"... the agony of Iraq mirrors a wider Arab pattern of state mismanagement and mediocrity. Recent decades leave no doubt that the major modern Arab political problem is that entire countries are managed like private clubs by individual families. Such personalized states do not function efficiently or serve their people well, which ultimately leads to their fragmentation or total collapse.
This frightening, decadesold pattern continues to this day. Syria, Libya, Iraq, Yemen, Lebanon, Syria, Algeria, Palestine, Sudan, Egypt, Somalia and Bahrain have all suffered debilitating civil conflicts, often coupled with fragmentation or collapse. The oil-rich Gulf states have avoided major political violence mainly because they have avoided anything that looks like political rights and activity among their citizens.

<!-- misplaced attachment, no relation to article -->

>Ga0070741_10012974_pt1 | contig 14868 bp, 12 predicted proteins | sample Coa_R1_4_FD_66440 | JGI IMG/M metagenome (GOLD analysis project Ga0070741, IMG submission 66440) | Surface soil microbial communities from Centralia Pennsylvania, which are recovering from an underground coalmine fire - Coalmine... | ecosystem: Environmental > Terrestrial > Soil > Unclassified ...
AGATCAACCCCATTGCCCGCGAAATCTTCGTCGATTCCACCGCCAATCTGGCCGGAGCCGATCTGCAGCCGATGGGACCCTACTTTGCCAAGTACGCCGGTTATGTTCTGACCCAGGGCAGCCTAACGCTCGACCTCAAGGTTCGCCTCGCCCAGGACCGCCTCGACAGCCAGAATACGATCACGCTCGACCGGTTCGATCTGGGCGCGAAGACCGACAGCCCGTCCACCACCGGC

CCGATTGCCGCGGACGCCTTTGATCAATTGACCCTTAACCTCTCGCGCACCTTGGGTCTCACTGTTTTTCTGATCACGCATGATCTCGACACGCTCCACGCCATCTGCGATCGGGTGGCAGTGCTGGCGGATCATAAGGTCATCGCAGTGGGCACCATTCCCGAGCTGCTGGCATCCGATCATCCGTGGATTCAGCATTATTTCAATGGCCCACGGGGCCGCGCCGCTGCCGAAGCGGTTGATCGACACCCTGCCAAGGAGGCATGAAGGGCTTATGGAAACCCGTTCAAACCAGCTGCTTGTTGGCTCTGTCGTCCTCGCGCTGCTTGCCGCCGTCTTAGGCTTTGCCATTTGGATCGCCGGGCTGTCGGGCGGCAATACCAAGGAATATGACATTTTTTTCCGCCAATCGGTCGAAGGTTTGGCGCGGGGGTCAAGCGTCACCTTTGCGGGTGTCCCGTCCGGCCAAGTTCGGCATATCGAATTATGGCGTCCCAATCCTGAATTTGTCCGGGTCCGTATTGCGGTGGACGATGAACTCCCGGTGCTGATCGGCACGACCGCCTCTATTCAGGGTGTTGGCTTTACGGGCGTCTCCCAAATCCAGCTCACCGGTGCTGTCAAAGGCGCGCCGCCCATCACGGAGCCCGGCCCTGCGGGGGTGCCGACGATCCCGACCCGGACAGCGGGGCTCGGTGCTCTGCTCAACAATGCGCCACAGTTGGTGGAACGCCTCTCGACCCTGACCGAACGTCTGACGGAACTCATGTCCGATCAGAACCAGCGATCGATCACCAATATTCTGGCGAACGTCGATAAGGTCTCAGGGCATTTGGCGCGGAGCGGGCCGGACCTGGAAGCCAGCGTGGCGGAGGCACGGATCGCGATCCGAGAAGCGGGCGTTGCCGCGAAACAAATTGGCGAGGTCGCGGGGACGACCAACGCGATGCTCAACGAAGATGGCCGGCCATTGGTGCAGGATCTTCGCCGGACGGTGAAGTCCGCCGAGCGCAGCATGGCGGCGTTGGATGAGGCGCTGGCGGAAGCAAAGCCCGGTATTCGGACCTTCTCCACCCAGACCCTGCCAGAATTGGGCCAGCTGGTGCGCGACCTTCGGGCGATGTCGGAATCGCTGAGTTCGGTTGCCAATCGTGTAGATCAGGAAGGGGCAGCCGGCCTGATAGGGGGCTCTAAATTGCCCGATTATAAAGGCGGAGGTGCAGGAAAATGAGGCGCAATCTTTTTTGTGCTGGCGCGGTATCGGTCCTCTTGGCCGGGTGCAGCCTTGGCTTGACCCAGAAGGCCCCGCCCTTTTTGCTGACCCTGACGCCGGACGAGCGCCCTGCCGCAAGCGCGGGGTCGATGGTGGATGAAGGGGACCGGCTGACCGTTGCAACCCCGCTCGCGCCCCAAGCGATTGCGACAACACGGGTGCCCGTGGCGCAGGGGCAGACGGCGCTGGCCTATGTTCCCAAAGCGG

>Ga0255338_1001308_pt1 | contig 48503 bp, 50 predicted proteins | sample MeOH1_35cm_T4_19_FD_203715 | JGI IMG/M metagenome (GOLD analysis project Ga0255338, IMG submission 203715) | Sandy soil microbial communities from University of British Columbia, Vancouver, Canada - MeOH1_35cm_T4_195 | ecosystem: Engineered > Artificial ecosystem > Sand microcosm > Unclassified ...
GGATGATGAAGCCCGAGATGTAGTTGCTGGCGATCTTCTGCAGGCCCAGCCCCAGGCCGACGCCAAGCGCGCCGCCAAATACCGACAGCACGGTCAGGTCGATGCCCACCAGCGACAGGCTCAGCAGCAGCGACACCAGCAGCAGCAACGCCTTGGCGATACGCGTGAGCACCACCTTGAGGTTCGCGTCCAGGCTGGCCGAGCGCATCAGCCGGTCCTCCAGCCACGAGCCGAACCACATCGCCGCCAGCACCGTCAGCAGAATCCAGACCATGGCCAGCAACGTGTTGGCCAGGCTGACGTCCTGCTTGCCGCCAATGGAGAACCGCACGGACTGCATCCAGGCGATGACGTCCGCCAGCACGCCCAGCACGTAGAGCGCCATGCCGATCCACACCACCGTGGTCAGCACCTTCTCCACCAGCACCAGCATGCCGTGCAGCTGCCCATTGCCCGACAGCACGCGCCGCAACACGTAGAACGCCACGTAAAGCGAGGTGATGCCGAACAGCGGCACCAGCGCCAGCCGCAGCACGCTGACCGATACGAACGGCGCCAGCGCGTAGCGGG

The situation in Iraq is the most agonizing, because it captures the tragic and combined failures of successive regimes that transformed what should have been a showcase of modern Arab development into a poster child for dictatorship, corruption, sectarianism, violence, mismanagement and likely breakup, as the Kurdish northern region steadily spins off into de facto independence. Iraq particularly mishandled the opportunity after the Anglo-American invasion of 2003 to redefine itself on the basis of a homegrown national consensus, especially after 2008-09, when a semblance of stability reigned and the foreign invaders were on their way home." Rami Khouri